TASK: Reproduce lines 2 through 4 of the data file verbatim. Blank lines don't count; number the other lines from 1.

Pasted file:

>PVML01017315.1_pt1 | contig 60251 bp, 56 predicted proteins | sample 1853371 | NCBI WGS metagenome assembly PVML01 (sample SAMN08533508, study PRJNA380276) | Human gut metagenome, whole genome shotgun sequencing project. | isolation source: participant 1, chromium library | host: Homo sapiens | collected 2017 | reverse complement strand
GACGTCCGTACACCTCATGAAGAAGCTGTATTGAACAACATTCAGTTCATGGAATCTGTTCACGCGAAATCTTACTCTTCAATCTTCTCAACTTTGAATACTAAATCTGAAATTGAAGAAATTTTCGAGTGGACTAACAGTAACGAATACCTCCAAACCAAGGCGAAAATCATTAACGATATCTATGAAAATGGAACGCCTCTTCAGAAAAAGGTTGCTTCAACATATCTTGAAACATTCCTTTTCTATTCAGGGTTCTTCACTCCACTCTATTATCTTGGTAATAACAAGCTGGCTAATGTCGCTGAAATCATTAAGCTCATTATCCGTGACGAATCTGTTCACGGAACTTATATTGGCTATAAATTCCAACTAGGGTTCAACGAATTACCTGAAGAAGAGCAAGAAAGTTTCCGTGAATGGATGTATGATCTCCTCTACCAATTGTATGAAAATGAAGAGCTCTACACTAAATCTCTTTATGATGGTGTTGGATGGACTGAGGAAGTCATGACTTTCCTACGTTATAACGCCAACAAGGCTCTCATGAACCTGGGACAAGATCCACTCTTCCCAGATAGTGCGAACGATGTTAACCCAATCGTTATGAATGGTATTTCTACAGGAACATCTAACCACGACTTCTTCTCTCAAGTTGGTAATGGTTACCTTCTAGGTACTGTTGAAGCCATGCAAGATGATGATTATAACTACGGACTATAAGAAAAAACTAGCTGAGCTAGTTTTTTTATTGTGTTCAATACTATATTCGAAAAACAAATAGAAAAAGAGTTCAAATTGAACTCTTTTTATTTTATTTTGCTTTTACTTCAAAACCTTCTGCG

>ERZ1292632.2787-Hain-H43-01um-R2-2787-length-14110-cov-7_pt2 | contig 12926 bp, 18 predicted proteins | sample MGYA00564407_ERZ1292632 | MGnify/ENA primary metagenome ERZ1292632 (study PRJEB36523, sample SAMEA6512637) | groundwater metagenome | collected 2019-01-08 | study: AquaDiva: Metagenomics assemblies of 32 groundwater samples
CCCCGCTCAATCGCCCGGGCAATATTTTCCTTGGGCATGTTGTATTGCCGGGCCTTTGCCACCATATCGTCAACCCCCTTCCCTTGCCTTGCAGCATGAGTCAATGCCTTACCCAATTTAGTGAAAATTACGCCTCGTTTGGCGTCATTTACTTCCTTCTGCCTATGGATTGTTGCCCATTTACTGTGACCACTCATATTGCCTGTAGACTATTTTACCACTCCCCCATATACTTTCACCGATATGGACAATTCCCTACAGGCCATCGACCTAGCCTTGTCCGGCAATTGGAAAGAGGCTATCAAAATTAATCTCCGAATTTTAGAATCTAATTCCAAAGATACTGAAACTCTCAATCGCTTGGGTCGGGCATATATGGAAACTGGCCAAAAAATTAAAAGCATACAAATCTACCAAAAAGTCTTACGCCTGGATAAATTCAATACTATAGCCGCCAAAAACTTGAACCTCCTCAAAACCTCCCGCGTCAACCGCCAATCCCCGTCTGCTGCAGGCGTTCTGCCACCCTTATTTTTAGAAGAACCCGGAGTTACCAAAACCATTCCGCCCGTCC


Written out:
GACGTCCGTACACCTCATGAAGAAGCTGTATTGAACAACATTCAGTTCATGGAATCTGTTCACGCGAAATCTTACTCTTCAATCTTCTCAACTTTGAATACTAAATCTGAAATTGAAGAAATTTTCGAGTGGACTAACAGTAACGAATACCTCCAAACCAAGGCGAAAATCATTAACGATATCTATGAAAATGGAACGCCTCTTCAGAAAAAGGTTGCTTCAACATATCTTGAAACATTCCTTTTCTATTCAGGGTTCTTCACTCCACTCTATTATCTTGGTAATAACAAGCTGGCTAATGTCGCTGAAATCATTAAGCTCATTATCCGTGACGAATCTGTTCACGGAACTTATATTGGCTATAAATTCCAACTAGGGTTCAACGAATTACCTGAAGAAGAGCAAGAAAGTTTCCGTGAATGGATGTATGATCTCCTCTACCAATTGTATGAAAATGAAGAGCTCTACACTAAATCTCTTTATGATGGTGTTGGATGGACTGAGGAAGTCATGACTTTCCTACGTTATAACGCCAACAAGGCTCTCATGAACCTGGGACAAGATCCACTCTTCCCAGATAGTGCGAACGATGTTAACCCAATCGTTATGAATGGTATTTCTACAGGAACATCTAACCACGACTTCTTCTCTCAAGTTGGTAATGGTTACCTTCTAGGTACTGTTGAAGCCATGCAAGATGATGATTATAACTACGGACTATAAGAAAAAACTAGCTGAGCTAGTTTTTTTATTGTGTTCAATACTATATTCGAAAAACAAATAGAAAAAGAGTTCAAATTGAACTCTTTTTATTTTATTTTGCTTTTACTTCAAAACCTTCTGCG

>ERZ1292632.2787-Hain-H43-01um-R2-2787-length-14110-cov-7_pt2 | contig 12926 bp, 18 predicted proteins | sample MGYA00564407_ERZ1292632 | MGnify/ENA primary metagenome ERZ1292632 (study PRJEB36523, sample SAMEA6512637) | groundwater metagenome | collected 2019-01-08 | study: AquaDiva: Metagenomics assemblies of 32 groundwater samples
CCCCGCTCAATCGCCCGGGCAATATTTTCCTTGGGCATGTTGTATTGCCGGGCCTTTGCCACCATATCGTCAACCCCCTTCCCTTGCCTTGCAGCATGAGTCAATGCCTTACCCAATTTAGTGAAAATTACGCCTCGTTTGGCGTCATTTACTTCCTTCTGCCTATGGATTGTTGCCCATTTACTGTGACCACTCATATTGCCTGTAGACTATTTTACCACTCCCCCATATACTTTCACCGATATGGACAATTCCCTACAGGCCATCGACCTAGCCTTGTCCGGCAATTGGAAAGAGGCTATCAAAATTAATCTCCGAATTTTAGAATCTAATTCCAAAGATACTGAAACTCTCAATCGCTTGGGTCGGGCATATATGGAAACTGGCCAAAAAATTAAAAGCATACAAATCTACCAAAAAGTCTTACGCCTGGATAAATTCAATACTATAGCCGCCAAAAACTTGAACCTCCTCAAAACCTCCCGCGTCAACCGCCAATCCCCGTCTGCTGCAGGCGTTCTGCCACCCTTATTTTTAGAAGAACCCGGAGTTACCAAAACCATTCCGCCCGTCC